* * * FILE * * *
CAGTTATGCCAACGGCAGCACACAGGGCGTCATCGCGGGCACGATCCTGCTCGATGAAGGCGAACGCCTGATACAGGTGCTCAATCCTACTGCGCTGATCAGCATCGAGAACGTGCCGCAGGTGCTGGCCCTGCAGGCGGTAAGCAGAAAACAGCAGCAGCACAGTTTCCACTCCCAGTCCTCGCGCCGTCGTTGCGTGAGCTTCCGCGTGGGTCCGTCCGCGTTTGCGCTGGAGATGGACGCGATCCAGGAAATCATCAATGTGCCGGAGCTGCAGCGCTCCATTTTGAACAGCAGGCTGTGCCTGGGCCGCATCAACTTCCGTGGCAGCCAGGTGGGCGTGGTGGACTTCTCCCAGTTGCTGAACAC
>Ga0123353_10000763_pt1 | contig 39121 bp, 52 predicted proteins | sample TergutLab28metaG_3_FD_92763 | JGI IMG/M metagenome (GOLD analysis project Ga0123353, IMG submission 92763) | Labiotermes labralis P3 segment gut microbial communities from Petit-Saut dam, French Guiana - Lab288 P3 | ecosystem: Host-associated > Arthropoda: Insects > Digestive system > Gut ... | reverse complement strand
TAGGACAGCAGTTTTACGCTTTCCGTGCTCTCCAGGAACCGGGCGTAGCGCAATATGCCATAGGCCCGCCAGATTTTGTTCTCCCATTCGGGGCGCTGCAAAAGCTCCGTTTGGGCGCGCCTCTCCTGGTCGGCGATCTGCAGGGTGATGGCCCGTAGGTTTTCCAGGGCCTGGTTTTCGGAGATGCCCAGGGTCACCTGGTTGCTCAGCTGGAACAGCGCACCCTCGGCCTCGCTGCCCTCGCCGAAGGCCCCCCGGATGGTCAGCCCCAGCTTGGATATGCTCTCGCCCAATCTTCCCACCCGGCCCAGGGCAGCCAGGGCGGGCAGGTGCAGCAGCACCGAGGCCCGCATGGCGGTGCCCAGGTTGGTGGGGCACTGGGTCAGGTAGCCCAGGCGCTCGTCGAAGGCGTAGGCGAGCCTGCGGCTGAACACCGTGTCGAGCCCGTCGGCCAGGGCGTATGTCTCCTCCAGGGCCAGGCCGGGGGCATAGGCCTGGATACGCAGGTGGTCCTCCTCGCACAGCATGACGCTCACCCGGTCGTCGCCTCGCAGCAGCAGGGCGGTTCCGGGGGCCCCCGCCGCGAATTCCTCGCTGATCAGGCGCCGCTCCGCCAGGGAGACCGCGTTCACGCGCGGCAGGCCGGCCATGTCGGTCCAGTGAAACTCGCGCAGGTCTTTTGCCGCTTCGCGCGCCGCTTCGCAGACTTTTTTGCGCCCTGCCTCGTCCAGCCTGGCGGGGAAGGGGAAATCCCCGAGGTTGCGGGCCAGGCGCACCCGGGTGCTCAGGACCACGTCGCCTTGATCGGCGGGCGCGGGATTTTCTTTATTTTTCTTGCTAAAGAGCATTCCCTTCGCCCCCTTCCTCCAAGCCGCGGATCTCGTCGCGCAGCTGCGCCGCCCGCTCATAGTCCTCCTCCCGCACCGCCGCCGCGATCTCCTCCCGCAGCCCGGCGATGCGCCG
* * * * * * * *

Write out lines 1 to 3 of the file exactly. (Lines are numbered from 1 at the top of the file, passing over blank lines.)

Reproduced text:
CAGTTATGCCAACGGCAGCACACAGGGCGTCATCGCGGGCACGATCCTGCTCGATGAAGGCGAACGCCTGATACAGGTGCTCAATCCTACTGCGCTGATCAGCATCGAGAACGTGCCGCAGGTGCTGGCCCTGCAGGCGGTAAGCAGAAAACAGCAGCAGCACAGTTTCCACTCCCAGTCCTCGCGCCGTCGTTGCGTGAGCTTCCGCGTGGGTCCGTCCGCGTTTGCGCTGGAGATGGACGCGATCCAGGAAATCATCAATGTGCCGGAGCTGCAGCGCTCCATTTTGAACAGCAGGCTGTGCCTGGGCCGCATCAACTTCCGTGGCAGCCAGGTGGGCGTGGTGGACTTCTCCCAGTTGCTGAACAC
>Ga0123353_10000763_pt1 | contig 39121 bp, 52 predicted proteins | sample TergutLab28metaG_3_FD_92763 | JGI IMG/M metagenome (GOLD analysis project Ga0123353, IMG submission 92763) | Labiotermes labralis P3 segment gut microbial communities from Petit-Saut dam, French Guiana - Lab288 P3 | ecosystem: Host-associated > Arthropoda: Insects > Digestive system > Gut ... | reverse complement strand
TAGGACAGCAGTTTTACGCTTTCCGTGCTCTCCAGGAACCGGGCGTAGCGCAATATGCCATAGGCCCGCCAGATTTTGTTCTCCCATTCGGGGCGCTGCAAAAGCTCCGTTTGGGCGCGCCTCTCCTGGTCGGCGATCTGCAGGGTGATGGCCCGTAGGTTTTCCAGGGCCTGGTTTTCGGAGATGCCCAGGGTCACCTGGTTGCTCAGCTGGAACAGCGCACCCTCGGCCTCGCTGCCCTCGCCGAAGGCCCCCCGGATGGTCAGCCCCAGCTTGGATATGCTCTCGCCCAATCTTCCCACCCGGCCCAGGGCAGCCAGGGCGGGCAGGTGCAGCAGCACCGAGGCCCGCATGGCGGTGCCCAGGTTGGTGGGGCACTGGGTCAGGTAGCCCAGGCGCTCGTCGAAGGCGTAGGCGAGCCTGCGGCTGAACACCGTGTCGAGCCCGTCGGCCAGGGCGTATGTCTCCTCCAGGGCCAGGCCGGGGGCATAGGCCTGGATACGCAGGTGGTCCTCCTCGCACAGCATGACGCTCACCCGGTCGTCGCCTCGCAGCAGCAGGGCGGTTCCGGGGGCCCCCGCCGCGAATTCCTCGCTGATCAGGCGCCGCTCCGCCAGGGAGACCGCGTTCACGCGCGGCAGGCCGGCCATGTCGGTCCAGTGAAACTCGCGCAGGTCTTTTGCCGCTTCGCGCGCCGCTTCGCAGACTTTTTTGCGCCCTGCCTCGTCCAGCCTGGCGGGGAAGGGGAAATCCCCGAGGTTGCGGGCCAGGCGCACCCGGGTGCTCAGGACCACGTCGCCTTGATCGGCGGGCGCGGGATTTTCTTTATTTTTCTTGCTAAAGAGCATTCCCTTCGCCCCCTTCCTCCAAGCCGCGGATCTCGTCGCGCAGCTGCGCCGCCCGCTCATAGTCCTCCTCCCGCACCGCCGCCGCGATCTCCTCCCGCAGCCCGGCGATGCGCCG